This Kia EV Makes a Mockery of BMW’s Equivalent Offering

It’s not often you’ll see a Kia get compared to a BMW. However, the car industry is evolving, and Kia leads the pack in many ways. Between Kia and its parent company Hyundai, the South Korean automotive supergiants produce some of the most affordable, dependable, and high-quality cars around. Kia is also spearheading the EV movement and doing it with some flair. So much so that BMW’s similar EV looks a bit underwhelming comparatively.

The Kia EV6 vs. the BMW i4: battle of the liftback EVs

A silver 2022 Kia EV6 parked at charging stations surrounded by palm trees.
2022 Kia EV6 | Kia

Both the Kia EV6 and the BMW i4 are compact liftback sedans. Meaning the entire rear of the car lifts like a trunk, giving ample storage space. Though they share a lot of similarities, the Kia has quite a few legs up on the BMW. Let’s look at the details and see what might compel shoppers to spring for a “lowly” Kia over an iconic luxurious BMW.

First and foremost is the starting price. According to The Globe and Mail, the base price of the Kia EV6 is a fairly reasonable $44,995. It has four different trim levels and spans to around $60,000 at the top end. The BMW i4, however, has a starting price nearly $10,000 higher at $54,990. Additionally, stepping into the top-trim M50 model with options can easily coast past the $90,000 mark. However, it is worth noting that both vehicles qualify for the $5,000 EV federal rebate.

To keep a level playing field, the i4’s base price makes for a good comparison as the Kia EV6 AWD Long Range costs just $5 more than the base BMW. In contrast, the BMW offers a single 335-horsepower motor and rear-wheel drive. However, as the name might lead you to believe, the Kia price equivalent nets you two motors. One powers the front and the other the rears for an all-wheel drive configuration with a total power output of 320 horsepower.

The EV6 rear-wheel drive models claim up to about 310 miles of charge range, with the all-wheel drive variants dropping that number to 274 miles. The i4 claims a charge range of around 299 miles.

How fast can the Kia EV6 and BMW i4 charge?

A grey 2022 Kia EV6 shows off its unique design in front of a concrete building.
2022 Kia EV6 | Kia

The Kia has a maximum charge rate of 350 kilowatts, meaning that it can use the Electrify America’s super-fast chargers. On the other hand, the BMW has a charging cap of 250 kilowatts.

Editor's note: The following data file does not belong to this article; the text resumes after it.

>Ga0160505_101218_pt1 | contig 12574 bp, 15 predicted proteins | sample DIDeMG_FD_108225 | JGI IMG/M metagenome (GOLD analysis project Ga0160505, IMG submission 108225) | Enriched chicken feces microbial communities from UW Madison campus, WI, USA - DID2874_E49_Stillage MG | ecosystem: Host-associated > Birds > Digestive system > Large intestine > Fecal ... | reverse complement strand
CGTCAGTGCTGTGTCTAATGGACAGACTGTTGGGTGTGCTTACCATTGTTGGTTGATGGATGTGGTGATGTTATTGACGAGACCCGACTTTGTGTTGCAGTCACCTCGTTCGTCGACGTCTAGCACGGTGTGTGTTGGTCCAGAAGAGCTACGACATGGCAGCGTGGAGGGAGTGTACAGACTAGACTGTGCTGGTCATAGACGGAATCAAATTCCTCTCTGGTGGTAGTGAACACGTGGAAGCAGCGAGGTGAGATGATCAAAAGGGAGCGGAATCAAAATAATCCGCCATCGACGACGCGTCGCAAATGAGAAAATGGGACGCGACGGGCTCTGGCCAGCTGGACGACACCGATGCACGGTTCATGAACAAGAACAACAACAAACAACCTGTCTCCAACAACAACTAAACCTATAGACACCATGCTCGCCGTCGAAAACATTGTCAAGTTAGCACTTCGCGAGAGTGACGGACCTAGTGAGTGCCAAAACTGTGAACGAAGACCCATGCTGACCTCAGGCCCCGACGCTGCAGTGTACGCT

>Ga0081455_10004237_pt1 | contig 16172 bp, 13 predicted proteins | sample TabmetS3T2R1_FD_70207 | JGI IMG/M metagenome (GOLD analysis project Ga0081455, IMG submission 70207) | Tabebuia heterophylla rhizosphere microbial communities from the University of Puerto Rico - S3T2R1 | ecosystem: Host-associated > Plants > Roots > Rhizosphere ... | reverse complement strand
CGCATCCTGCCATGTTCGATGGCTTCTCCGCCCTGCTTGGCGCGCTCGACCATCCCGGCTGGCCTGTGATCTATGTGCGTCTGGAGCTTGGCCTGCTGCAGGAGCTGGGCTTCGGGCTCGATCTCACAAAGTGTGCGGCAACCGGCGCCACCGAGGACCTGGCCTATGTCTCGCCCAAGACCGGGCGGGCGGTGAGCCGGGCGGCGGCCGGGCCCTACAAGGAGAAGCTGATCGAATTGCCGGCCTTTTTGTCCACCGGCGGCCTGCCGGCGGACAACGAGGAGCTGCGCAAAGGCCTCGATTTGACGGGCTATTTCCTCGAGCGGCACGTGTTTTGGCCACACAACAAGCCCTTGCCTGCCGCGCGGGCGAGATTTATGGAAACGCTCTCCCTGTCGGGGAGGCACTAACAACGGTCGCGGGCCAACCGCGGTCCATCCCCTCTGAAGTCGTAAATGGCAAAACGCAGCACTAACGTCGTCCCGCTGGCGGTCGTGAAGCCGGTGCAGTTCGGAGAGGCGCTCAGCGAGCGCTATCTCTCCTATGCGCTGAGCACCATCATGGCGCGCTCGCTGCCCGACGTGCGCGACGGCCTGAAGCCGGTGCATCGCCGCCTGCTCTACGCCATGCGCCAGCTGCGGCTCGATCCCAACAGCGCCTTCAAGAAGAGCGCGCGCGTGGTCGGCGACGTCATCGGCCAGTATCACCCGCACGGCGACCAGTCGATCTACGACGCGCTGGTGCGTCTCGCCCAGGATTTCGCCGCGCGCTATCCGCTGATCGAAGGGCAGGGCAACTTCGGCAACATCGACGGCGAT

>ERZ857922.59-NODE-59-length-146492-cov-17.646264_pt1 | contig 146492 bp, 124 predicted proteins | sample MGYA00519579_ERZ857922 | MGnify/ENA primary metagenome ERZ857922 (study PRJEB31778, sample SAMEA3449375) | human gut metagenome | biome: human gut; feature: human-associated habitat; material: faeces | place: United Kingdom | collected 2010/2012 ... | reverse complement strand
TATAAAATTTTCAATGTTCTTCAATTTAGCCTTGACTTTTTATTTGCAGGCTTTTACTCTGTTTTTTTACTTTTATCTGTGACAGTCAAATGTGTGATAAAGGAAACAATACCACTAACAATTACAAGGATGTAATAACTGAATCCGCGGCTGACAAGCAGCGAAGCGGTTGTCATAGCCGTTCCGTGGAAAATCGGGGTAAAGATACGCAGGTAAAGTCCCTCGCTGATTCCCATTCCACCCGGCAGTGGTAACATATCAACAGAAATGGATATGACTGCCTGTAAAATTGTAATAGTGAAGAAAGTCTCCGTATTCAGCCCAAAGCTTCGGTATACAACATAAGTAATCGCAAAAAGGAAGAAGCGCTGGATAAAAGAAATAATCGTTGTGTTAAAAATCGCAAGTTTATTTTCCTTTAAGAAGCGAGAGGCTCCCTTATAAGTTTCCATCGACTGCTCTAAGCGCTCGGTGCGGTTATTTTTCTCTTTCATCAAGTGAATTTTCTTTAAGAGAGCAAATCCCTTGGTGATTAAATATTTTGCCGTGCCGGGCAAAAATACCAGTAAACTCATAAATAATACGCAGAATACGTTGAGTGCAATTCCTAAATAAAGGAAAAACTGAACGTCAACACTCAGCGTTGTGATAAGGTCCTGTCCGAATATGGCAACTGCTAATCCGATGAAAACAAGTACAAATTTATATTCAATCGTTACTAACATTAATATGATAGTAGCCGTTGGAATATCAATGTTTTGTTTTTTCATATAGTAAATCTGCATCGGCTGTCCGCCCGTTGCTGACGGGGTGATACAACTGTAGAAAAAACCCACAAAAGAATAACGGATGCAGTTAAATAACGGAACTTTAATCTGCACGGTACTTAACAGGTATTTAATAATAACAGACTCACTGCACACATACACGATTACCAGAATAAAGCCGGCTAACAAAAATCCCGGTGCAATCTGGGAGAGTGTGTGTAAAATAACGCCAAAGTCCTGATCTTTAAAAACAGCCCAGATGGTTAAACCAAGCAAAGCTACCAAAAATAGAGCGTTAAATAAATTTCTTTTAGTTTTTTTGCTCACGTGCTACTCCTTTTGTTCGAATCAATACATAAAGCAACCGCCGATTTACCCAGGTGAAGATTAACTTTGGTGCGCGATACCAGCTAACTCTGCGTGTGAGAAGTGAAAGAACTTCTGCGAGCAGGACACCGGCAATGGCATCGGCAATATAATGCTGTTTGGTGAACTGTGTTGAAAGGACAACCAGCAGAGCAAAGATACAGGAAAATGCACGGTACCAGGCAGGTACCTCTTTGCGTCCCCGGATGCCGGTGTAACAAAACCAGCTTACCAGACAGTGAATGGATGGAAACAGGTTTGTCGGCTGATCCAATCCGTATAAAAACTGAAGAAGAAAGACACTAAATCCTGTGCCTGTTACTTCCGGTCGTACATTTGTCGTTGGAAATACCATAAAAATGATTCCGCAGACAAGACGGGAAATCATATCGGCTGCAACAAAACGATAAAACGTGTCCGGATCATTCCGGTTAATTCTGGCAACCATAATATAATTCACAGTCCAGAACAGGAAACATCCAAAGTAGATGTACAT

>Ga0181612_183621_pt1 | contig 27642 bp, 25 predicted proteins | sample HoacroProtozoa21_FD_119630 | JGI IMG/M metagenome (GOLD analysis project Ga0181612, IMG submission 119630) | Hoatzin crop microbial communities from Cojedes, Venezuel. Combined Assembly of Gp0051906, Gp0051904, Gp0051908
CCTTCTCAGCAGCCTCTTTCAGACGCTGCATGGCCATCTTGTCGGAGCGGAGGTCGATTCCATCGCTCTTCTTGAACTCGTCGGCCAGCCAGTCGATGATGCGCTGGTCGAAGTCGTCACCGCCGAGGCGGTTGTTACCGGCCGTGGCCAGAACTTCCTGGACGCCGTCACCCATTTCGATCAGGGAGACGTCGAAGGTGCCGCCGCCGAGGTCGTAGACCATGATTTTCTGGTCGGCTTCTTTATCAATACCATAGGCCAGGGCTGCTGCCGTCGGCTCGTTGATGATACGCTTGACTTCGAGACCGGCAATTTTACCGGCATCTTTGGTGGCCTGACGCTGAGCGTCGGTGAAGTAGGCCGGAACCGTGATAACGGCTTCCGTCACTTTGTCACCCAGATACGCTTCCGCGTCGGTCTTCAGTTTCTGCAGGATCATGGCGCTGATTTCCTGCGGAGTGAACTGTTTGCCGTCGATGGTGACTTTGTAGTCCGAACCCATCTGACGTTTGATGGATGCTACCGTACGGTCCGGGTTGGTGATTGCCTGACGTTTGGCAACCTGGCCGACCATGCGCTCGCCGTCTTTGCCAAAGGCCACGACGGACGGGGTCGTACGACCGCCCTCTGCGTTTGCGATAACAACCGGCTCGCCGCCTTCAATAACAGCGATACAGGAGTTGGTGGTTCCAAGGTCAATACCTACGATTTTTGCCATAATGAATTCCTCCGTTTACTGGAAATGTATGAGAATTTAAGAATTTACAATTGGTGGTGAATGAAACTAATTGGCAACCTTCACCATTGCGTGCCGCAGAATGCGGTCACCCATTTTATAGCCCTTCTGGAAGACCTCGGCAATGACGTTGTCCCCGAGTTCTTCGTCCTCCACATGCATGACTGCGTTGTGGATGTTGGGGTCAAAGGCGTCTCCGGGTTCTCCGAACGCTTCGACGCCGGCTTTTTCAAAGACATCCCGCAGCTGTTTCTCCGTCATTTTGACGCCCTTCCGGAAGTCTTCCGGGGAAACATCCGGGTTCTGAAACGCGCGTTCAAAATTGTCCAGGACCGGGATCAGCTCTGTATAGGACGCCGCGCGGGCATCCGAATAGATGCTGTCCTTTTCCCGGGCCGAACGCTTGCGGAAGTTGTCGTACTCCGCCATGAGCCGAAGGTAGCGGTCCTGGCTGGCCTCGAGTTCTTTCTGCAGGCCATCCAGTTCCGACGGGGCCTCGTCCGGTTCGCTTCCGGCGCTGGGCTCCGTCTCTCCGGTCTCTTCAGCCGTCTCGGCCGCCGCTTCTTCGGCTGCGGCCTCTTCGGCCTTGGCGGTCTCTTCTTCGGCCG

To put that in perspective, the Kia can charge from a 10 percent battery to 80 percent in just 18 minutes. To do the same in the BMW takes nearly twice as long at 31 minutes.
From a styling standpoint, the Kia EV6 has a low, angry grille and headlight profile. Moving along toward the car’s backside, it starts to take more of a small SUV’s shape, sharing a similar rear door/window configuration to the Hyundai Veloster.

The BMW, though, looks very, well, BMW. It adopted the massive kidney grilles first brought to production by the M4 and from there back pretty much retains on-brand BMW sedan styling.

Neither car is exceptionally roomy for backseat passengers. However, the EV6 does have a bit of an advantage in that the entire cabin has a flat floor. Whereas the BMW, inexplicably, still has a tunnel running down the middle for the driveshaft it doesn’t have. Otherwise, both interiors offer reasonably nice materials and a handy massive touchscreen infotainment system. However, if you want leather, be prepared to check a $1,450 option box on the BMW.

The EV6 offers a good bit more cargo space in the rear than the BMW, both when the seats are folded down and when they aren’t. The Kia’s seats-up cargo volume is over 50 percent larger than the BMW’s

The BMW must be faster, right?

If you go for the far more expensive M50 model, undoubtedly. However, for one that’s priced within the range of the EV6, we’ve got bad news for the BMW enthusiast. The Kia EV6 sprints to 60 miles per hour about half a second faster than the i4. Additionally, both vehicles have exceptional planted and balanced handling capabilities. Though, The Globe and Mail credit the BMW for being a bit better, which is to be expected.

Finally, the Kia takes the BMW out in terms of standard technology. To match the assisted-driving and safety features you’ll find on an EV6; you’ll need to spend $11,400 extra on the BMW.

Ultimately, the facts can fall where they are, and it’s safe to assume that folks who want a BMW will buy the BMW. However, if price and features are a primary concern, the Kia is undoubtedly the pick.

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